A large supply of hands were needed to pick even one acre of hops. So the tradition of itinerant workers arriving for the picking season was early established. But in the 19th Century with the huge increase in acreage went an expansion in the hop picking “phenomenon” – the mass arrival of families from the East End of London, Portsmouth, Birmingham and other towns for their annual hopping “holiday”.An acre of hops could employ 200 pickers at a time. The migration has been variously estimated at 350-450,000 people, a large proportion into Kent and Sussex. In a country with a population of 8 million people this was a prodigious movement of people, for example compared with itinerant foreign farm workers of the 21st Century. Big hop growers took in 3000 or more pickers. In the early 1800s the pickers earned a penny a bushel, rising to 2d later on.
Special trains were laid on from East End Stations. Pickers were housed in very rudimentary huts and sheds around the hop gardens. With so many incomers there were inevitable tensions with the country residents and sometimes drink fuelled violence. Extra Constables were deployed during the season. William Marshall writing in 1798 said that the roads swarmed with strolling pickers “living as much in a state of nature as American Indians or the savages of the Southern Hemisphere” and plundering the countryside. The Oast acted as a social centre during the picking season, especially for the end of season party.
There was a Victorian tendency to take a romantic and sentimental view of the blessings of hop picking in the country, a wonderful break from their benighted life in urban slums and the Docklands. This was an opportunity for clergy, temperance causes and charities to improve the moral and physical welfare of hoppers. Thus, John Marsh in Hops and Hopping, wrote in 1892: “what the banks of the Riviera are to the children of the aristocracy, the banks of the Medway and the Stour are to the children of the poor”. “When father and mother sit by the cold firegrate and empty cupboard and the children cry of hunger, they comfort one another with the words – hopping’s coming”. The author goes on to comment that the effect of philanthropic missions is “very remarkable on the improved character of the hoppers and the elevation of the moral tone of their lives.”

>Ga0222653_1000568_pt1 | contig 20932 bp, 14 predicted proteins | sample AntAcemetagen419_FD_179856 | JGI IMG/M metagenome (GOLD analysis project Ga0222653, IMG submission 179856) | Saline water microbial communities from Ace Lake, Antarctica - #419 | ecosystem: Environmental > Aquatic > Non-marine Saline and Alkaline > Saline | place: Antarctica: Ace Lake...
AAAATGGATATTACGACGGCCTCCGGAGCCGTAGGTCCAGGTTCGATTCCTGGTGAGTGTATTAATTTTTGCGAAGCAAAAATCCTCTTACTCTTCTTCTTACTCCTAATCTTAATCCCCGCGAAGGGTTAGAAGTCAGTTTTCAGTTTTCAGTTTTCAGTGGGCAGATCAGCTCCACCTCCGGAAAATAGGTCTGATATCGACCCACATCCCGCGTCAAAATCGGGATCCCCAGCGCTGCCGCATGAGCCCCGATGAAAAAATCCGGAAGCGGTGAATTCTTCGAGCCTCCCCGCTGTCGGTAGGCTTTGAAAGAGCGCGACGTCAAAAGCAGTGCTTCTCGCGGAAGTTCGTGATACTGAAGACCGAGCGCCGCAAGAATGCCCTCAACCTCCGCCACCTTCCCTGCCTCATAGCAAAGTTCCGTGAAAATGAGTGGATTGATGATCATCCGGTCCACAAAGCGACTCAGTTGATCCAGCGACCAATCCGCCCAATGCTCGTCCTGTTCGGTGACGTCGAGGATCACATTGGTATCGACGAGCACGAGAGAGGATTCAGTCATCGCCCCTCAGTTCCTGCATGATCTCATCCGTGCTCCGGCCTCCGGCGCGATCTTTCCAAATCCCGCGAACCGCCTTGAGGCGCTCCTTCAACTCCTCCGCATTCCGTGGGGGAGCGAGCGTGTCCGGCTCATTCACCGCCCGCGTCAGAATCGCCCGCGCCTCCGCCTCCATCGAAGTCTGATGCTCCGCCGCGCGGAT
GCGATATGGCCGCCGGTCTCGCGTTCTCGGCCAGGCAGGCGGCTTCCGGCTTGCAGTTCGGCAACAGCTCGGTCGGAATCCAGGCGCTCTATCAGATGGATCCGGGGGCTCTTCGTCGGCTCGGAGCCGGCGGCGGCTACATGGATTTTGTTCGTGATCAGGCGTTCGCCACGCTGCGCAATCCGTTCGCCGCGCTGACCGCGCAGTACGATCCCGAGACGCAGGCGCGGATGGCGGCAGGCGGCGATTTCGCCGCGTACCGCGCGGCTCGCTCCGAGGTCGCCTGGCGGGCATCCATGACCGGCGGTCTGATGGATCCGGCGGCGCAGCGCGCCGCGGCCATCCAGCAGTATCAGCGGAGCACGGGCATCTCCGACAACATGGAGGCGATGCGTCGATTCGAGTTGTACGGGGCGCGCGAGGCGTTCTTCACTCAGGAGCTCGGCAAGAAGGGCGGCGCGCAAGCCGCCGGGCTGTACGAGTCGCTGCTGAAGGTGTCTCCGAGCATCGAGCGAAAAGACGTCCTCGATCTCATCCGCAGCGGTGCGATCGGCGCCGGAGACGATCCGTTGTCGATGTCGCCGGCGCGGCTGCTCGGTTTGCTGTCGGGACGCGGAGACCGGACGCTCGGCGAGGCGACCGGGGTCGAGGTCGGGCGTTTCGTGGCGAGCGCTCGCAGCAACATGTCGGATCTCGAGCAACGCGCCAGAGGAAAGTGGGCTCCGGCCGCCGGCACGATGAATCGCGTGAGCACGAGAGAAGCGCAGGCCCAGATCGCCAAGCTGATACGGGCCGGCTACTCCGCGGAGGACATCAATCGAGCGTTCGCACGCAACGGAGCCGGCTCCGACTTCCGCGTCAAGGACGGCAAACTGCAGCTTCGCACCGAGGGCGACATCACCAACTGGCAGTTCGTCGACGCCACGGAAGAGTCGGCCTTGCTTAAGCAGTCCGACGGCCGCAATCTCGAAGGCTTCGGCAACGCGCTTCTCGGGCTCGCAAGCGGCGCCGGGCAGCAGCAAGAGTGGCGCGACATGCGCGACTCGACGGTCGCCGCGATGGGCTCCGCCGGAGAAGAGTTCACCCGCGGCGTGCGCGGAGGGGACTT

Health remained a concern. In 1849 43 hop pickers at East Farleigh who worked for Mr Ellis, the inventer of the press died in a cholera outbreak. A wooden cross in the churchyard was erected “in memory of forty three strangers”. Their names were evidently not thought worth recording.
Reports arrived from America in the 1870s of a mechanical hop picking machine, but replacement of the hop pickers by machines did not come until the mid 20th Century. In the 1960s most hop farms still picked by hand. But by the 1980s mechanised picking had almost entirely taken over.
The social history of hop picking has been much more widely studied than hop drying, drawing on the memories of people who went hop picking in their youth. There is a fairly extensive literature on picking.
Categories: 19th Century